Rooster Cogburn seems to have drinking issues in True Grit. Yet the film doesn't depict him - and viewers don't respond to him - as an alcoholic. Why?


The Stanton Peele Addiction Website, December 30, 2010. This blog post also appeared on Stanton's Addiction in Society blog at

Film and Addiction II: Is Rooster Cogburn Alcoholic?

When Mattie first meets Rooster Cogburn near the beginning of True Grit, the Coen brothers' most recent creation, he is suffering the after(?)effects of a drinking episode, laying out on a cot behind a Chinese merchant's general store, evidence of booze and hangover reeking from him.

She is there to hire Rooster to assist her in avenging her father's murder, since she hears he has "true grit." But we are set up to think of Cogburn (especially in the unruly, chaotic environment in which 14-year-old Mattie finds herself) as a scoundrel, another unreliable frontier bum out for himself.

So, we are as surprised as Mattie is when she arrives at the store very early to set out on their quest, only to discover Cogburn has already packed and left with the third member in their party, LaBoeuf. Cogburn didn't take the money and go on a drunk. Nor did he forget - despite his tremulous condition when they made their deal - what he was about.

And so it goes. In the course of their journey, Cogburn uncovers a cache of store-bought whisky in a cabin. His eyes light up and he proceeds to drink the entire supply over the course of the next several days. Aside from neglecting his supervisory responsibilities with a teenager (☺), Cogburn places himself in considerable peril by riding drunk over rugged terrain, in Indian country, pursuing men who we are ready to kill him on sight.

This life-endangering, uncontrolled drinking would seem to qualify Cogburn for both an AA and DSM diagnosis of having a substance-related disorder. Yet none of the reviews focuses on his drinking, because the film doesn't make him out as an alcoholic.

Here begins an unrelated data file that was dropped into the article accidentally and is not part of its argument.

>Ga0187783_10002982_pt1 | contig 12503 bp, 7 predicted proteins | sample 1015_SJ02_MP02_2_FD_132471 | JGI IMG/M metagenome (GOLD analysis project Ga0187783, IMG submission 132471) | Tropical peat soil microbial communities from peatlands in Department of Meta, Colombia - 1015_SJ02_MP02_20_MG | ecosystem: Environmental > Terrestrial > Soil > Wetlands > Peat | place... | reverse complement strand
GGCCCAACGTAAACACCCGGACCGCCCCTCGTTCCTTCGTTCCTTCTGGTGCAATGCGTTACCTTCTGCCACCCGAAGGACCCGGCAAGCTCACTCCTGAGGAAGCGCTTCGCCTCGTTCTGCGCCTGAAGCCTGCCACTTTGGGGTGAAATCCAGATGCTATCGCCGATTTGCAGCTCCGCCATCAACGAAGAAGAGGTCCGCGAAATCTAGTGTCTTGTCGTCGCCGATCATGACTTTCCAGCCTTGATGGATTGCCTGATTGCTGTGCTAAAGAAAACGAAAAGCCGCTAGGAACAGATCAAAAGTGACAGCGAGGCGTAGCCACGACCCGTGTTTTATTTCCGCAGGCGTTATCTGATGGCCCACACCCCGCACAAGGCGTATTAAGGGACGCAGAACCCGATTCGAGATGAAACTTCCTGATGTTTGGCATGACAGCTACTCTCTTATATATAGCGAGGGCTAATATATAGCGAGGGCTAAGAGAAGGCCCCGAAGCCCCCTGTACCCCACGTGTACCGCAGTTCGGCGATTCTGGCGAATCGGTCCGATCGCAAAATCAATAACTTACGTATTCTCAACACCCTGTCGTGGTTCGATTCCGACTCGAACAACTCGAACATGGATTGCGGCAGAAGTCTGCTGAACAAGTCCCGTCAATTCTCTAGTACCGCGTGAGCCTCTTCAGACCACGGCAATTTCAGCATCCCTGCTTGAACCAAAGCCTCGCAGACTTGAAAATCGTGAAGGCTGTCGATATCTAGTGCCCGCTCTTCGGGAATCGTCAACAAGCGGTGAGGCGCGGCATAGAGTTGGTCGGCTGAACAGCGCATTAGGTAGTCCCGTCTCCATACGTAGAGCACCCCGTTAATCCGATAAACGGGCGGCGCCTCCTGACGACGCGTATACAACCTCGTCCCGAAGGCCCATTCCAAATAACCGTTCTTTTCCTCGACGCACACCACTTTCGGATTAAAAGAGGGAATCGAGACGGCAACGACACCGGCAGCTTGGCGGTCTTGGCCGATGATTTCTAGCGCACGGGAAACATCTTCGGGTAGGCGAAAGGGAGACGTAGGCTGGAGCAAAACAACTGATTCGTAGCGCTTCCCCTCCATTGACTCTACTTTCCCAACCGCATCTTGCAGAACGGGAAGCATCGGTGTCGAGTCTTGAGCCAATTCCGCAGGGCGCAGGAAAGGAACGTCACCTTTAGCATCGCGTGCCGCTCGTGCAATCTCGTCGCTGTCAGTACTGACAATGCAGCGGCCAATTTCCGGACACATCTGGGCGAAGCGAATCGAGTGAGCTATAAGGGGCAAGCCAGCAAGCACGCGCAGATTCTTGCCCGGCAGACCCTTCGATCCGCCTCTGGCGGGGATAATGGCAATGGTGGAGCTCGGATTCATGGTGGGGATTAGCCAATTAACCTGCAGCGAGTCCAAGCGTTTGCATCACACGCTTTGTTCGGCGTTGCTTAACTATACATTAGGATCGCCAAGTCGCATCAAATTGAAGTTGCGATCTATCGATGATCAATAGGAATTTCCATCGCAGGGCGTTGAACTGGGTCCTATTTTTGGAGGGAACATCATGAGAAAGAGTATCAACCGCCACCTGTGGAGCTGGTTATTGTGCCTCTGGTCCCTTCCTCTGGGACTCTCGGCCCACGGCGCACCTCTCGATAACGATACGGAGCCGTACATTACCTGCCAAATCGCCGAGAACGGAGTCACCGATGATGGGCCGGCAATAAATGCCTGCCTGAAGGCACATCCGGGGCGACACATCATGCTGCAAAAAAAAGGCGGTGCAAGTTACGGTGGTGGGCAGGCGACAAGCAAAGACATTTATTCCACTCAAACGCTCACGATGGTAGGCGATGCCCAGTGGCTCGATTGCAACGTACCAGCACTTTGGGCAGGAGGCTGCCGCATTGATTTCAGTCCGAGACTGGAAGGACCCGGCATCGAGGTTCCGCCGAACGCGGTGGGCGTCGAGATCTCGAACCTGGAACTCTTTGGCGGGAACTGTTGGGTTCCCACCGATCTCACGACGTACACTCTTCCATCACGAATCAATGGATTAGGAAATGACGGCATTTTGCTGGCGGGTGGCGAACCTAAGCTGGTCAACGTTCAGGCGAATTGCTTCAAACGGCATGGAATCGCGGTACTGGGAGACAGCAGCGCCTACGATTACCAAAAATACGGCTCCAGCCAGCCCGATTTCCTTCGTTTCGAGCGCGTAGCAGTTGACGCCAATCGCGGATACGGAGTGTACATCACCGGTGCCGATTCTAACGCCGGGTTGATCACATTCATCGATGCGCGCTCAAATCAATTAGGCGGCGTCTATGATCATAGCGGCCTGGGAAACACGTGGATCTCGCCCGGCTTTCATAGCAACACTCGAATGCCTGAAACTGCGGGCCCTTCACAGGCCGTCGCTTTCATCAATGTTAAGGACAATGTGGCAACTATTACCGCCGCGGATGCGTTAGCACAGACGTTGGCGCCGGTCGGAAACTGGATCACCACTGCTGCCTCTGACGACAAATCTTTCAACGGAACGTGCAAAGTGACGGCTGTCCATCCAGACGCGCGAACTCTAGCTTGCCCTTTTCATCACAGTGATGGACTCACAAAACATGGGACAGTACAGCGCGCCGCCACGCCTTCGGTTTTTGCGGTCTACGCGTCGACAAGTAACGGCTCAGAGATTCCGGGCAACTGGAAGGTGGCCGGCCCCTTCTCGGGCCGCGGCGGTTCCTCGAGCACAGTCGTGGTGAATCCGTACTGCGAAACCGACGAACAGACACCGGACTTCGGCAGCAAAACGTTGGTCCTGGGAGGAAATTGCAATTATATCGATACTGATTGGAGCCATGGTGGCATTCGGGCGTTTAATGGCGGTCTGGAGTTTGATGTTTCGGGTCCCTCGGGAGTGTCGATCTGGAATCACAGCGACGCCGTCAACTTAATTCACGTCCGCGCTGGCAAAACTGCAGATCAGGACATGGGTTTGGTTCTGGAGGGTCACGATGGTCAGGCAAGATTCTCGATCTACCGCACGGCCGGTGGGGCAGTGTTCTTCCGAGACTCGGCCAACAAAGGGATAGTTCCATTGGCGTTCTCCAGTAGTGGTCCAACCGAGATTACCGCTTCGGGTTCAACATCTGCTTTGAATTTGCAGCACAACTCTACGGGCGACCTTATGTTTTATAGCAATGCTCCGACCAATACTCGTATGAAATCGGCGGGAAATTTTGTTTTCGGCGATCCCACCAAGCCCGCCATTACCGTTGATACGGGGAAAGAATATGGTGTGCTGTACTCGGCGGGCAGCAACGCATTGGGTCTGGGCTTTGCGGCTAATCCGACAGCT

Cogburn prevails in direct conflict with multiple opponents and takes care of Mattie -  saving her life by riding through the night until his horse drops to get her medical care after she is bitten by a snake. What is more, although Cogburn appears during these events to be a grizzled old-timer, we learn in the film's afterword that he is to live another 25 years - dying of some mysterious heat-related illness as a member of a Wild West show. Even in her interaction with the show's namesake - Cole Younger - there are intimations of debauched "good times" among the men. But, in this situation too, Cogburn must have been counted on to keep up his obligations as a performer.

So why does such a man go on extended drunks? The top three reason could be (a) because he only occasionally has access to alcohol and he exploits those situations fully, (b) it was common practice among the men in his milieu, (c) maybe he does have a deep dark spot he is covering over in his life - a lonely man with several ex-wives and a son from whom he is alienated.

But in the film's - and the era's - terms, this didn't make him an alcoholic. He was protected by his "true grit" - his sense of duty and professional pride, his competence, and his caring for another human being.